How have you seen the horror genre change over the years? And how do you think it will continue to evolve?
I believe horror has changed in many ways. The horror I read in the late 1970s and early 1980s is vastly different than what is being written today. The genre has certainly moved from kind of a lurking-in-the-shadows sub-genre to a major modern genre with lots more exposure than ever before. There are countless reasons for this, which I won’t get into here, but the genre has evolved and also branched into further sub-genres of horror. While horror stories can often be much more gory than older stories, they also push the envelope of extremes; extreme suspense, extreme terror, extreme tension, etc.Themes or ideas whihc may have been considered taboo a few decades back are now commonplace. I further believe horror literature will continue to evolve, but most of this evolution will be based upon developments in culture and society. There will always be monsters lurking in the dark, but stories which rely on psychological terror will more likely need to be based on current trends and mores in society. Nothing in life is static (except static and even it moves around!) and therefore horror writing will continue to be dynamic and transform with the times.
How do you feel the LatinX community has been represented thus far in the genre and what hopes do you have for representation in the genre going forward?
I have to tackle this in two ways, books and movies. I’m a big fan of foreign films and have watched many horror films from Mexico and South America. In those countries, the Latinx community has always been represented even though lighter skinned actors have more often been portrayed than darker skinned ones. In U.S. made films, Latinx characters were fairly rare until recently. While the Spanish language version of Dracula (1931) did make use of Latinx actors, this was not commonplace in Hollywood. Latinx characters have been sporadic at best until recently. I remember when Aliens (1986) came out and there was a tough Latina character Private Vasquez who I admired and she seemed to have a lot of the fearlessness I witnessed with Latinas I knew growing up and even in my own family. Film director Guillermo del Toro made use of Latinx protagonists in both Cronos (1993) and The Devil’s Backbone (2001). I tend to feel there is a trend toward a greater representation of the Latinx community in horror overall. Looking at books, I believe we are seeing a renaissance of Latinx writers. One of the most successful has been Silvia Moreno-Garcia and her book Mexican Gothic (2020). There are starting to be many other Latinx writers coming forward with horror books and I feel this will continue. Latinx voices are finally being heard and the market has spoken that other perspectives are wanted. The Latinx community brings with it a deep wealth of regional horror, which is just starting to be tapped, and there will certainly continue to be greater representation of Latinx in horror.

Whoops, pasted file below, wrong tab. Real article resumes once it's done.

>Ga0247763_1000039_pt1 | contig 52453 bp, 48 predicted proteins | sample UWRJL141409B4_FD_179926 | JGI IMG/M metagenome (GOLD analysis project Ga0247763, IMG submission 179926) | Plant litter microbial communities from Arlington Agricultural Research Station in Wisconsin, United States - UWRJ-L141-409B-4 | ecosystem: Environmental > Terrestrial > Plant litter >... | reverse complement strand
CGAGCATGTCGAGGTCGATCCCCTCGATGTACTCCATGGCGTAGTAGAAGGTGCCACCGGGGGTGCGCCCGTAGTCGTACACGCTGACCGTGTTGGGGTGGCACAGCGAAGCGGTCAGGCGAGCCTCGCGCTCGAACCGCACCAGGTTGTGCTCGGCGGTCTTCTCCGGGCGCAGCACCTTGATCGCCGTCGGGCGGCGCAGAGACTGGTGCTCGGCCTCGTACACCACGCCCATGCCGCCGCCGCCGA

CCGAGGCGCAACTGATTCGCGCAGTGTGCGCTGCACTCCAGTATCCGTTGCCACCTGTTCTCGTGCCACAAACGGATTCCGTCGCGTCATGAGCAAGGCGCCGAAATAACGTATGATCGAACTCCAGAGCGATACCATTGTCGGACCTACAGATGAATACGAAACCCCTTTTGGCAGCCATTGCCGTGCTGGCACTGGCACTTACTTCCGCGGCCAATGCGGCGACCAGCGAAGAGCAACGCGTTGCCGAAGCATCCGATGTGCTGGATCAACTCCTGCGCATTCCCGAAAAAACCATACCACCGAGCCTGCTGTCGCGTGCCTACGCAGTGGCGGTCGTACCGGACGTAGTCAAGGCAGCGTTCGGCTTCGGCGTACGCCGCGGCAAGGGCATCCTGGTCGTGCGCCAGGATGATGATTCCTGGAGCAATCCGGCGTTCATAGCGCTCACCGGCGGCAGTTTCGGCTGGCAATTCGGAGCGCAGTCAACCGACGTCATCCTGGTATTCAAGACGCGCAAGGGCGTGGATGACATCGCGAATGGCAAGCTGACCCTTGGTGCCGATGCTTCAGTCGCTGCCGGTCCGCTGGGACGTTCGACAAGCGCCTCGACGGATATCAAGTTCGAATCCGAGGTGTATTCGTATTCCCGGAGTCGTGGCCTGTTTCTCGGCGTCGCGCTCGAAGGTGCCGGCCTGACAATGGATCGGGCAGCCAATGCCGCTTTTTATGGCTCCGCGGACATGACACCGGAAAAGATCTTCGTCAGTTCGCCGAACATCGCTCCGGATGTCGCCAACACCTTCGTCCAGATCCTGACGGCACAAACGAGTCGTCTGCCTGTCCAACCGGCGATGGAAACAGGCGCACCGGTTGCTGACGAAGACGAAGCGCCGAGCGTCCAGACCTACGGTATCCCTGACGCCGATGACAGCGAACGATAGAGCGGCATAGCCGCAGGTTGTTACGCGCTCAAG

Who are some of your favorite LatinX characters in horror?
As I mentioned, I enjoyed the portrayal of Private Vasquez in Aliens (1986), my characters
Who are some LatinX horror authors you recommend our audience check out?
What is one piece of advice you would give horror authors today?
The main advice I always give to horror writers can be summed up in one word, write. I always tell them their ideas may sound great when they share them out loud, but their ideas need to be written down to be shared and enjoyed by others. There is a certain amount of discipline involved in writing. For myself, I set aside intentional time to write. I find a perfect time when there are no other obligations on me and I have the freedom to lose myself in writing. Having a stiff drink can help too, but don’t overdo it. I seem to loosen up and let my mind wander with a Cuba Libre (rum and coke with lime). Just one. I sip it as I think and write, but the main thing is to just write.
And to the LatinX writers out there who are just getting started, what advice would you give them?
My best advice to a budding Latinx writer is to not be afraid to write in the horror genre and to also tap into your family history, heritage, and culture. I say this because I was raised to be afraid of horror because of my Catholic Colombian mother and it took me many years to come to grips with myself that I love horror and wanted to write horror stories. I sometimes think I should have started much younger, but it took a while to free myself of the yoke of how I was raised to believe. Now, whenever I write a horror story with a Latinx character, I make sure to include things I learned growing up. Nothing is too small to be added toward making a Latinx horror story come alive for your reader. Knowing things which may be different from people in other cultures add to what may be an exotic story for some. Oh, and write. Don’t forget to write, write, write, and write.